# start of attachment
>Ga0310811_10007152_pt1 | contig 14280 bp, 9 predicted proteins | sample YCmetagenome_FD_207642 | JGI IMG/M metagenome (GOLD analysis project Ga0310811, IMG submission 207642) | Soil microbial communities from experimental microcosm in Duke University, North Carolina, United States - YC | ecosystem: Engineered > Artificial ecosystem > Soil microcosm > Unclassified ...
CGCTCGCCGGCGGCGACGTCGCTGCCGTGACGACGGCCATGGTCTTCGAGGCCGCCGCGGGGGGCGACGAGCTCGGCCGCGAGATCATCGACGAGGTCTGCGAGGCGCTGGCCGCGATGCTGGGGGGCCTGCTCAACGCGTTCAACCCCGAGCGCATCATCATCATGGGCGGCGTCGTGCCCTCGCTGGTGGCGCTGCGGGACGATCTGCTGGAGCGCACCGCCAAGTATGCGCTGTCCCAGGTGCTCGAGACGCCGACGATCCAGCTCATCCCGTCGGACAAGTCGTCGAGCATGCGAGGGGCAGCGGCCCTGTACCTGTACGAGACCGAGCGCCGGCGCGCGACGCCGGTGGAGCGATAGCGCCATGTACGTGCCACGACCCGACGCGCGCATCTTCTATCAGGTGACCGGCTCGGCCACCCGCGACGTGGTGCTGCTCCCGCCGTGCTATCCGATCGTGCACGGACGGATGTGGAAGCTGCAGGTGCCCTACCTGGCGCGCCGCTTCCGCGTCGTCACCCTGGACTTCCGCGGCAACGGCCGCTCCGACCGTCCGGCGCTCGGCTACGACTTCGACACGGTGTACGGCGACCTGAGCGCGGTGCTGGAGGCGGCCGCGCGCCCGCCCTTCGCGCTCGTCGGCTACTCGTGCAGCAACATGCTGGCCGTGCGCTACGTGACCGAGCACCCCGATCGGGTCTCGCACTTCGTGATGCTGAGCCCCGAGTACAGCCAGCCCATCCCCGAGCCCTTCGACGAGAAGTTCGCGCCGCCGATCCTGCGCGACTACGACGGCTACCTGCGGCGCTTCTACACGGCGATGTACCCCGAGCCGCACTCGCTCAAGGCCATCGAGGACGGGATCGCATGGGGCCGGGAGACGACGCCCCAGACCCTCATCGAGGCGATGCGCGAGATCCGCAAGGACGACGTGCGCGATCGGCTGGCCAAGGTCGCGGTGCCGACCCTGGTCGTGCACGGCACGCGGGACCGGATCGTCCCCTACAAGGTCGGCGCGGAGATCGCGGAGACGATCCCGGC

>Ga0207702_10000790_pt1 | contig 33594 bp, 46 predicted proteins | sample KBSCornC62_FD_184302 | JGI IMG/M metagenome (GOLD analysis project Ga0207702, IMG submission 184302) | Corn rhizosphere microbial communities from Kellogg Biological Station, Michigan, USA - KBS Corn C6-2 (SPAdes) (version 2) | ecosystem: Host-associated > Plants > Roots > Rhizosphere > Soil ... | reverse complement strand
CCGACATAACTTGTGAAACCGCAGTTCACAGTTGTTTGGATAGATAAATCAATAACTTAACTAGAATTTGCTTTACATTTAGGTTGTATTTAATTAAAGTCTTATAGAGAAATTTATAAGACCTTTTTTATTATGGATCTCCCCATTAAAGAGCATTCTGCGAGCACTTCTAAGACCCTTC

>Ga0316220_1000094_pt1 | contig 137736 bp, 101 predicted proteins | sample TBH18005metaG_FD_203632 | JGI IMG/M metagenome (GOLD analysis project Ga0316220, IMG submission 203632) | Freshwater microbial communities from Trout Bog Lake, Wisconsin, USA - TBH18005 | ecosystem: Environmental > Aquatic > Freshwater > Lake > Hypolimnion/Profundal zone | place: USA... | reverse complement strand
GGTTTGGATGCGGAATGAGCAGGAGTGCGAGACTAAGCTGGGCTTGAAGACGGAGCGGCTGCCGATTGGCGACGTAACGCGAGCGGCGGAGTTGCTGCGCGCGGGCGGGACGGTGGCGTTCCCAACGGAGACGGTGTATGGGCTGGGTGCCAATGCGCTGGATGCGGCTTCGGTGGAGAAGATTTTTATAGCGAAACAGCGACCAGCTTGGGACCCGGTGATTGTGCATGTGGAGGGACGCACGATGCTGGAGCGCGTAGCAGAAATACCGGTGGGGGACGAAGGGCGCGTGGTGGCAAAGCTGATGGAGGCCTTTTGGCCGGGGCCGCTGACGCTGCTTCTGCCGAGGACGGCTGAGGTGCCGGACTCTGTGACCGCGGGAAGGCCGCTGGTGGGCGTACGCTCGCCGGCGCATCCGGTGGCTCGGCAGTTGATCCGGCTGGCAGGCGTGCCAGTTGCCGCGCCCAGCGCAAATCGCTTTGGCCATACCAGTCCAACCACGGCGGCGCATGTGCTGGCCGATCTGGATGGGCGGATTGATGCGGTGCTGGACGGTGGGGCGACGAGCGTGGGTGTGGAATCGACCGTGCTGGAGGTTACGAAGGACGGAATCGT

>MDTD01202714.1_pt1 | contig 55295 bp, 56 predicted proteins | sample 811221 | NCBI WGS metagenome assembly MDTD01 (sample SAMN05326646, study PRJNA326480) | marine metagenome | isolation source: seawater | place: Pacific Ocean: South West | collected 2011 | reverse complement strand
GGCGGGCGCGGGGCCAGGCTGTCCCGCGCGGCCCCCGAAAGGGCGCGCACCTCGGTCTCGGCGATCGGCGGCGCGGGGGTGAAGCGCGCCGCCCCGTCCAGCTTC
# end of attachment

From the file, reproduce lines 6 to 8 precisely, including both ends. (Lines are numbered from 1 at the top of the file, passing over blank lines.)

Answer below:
GGTTTGGATGCGGAATGAGCAGGAGTGCGAGACTAAGCTGGGCTTGAAGACGGAGCGGCTGCCGATTGGCGACGTAACGCGAGCGGCGGAGTTGCTGCGCGCGGGCGGGACGGTGGCGTTCCCAACGGAGACGGTGTATGGGCTGGGTGCCAATGCGCTGGATGCGGCTTCGGTGGAGAAGATTTTTATAGCGAAACAGCGACCAGCTTGGGACCCGGTGATTGTGCATGTGGAGGGACGCACGATGCTGGAGCGCGTAGCAGAAATACCGGTGGGGGACGAAGGGCGCGTGGTGGCAAAGCTGATGGAGGCCTTTTGGCCGGGGCCGCTGACGCTGCTTCTGCCGAGGACGGCTGAGGTGCCGGACTCTGTGACCGCGGGAAGGCCGCTGGTGGGCGTACGCTCGCCGGCGCATCCGGTGGCTCGGCAGTTGATCCGGCTGGCAGGCGTGCCAGTTGCCGCGCCCAGCGCAAATCGCTTTGGCCATACCAGTCCAACCACGGCGGCGCATGTGCTGGCCGATCTGGATGGGCGGATTGATGCGGTGCTGGACGGTGGGGCGACGAGCGTGGGTGTGGAATCGACCGTGCTGGAGGTTACGAAGGACGGAATCGT

>MDTD01202714.1_pt1 | contig 55295 bp, 56 predicted proteins | sample 811221 | NCBI WGS metagenome assembly MDTD01 (sample SAMN05326646, study PRJNA326480) | marine metagenome | isolation source: seawater | place: Pacific Ocean: South West | collected 2011 | reverse complement strand
GGCGGGCGCGGGGCCAGGCTGTCCCGCGCGGCCCCCGAAAGGGCGCGCACCTCGGTCTCGGCGATCGGCGGCGCGGGGGTGAAGCGCGCCGCCCCGTCCAGCTTC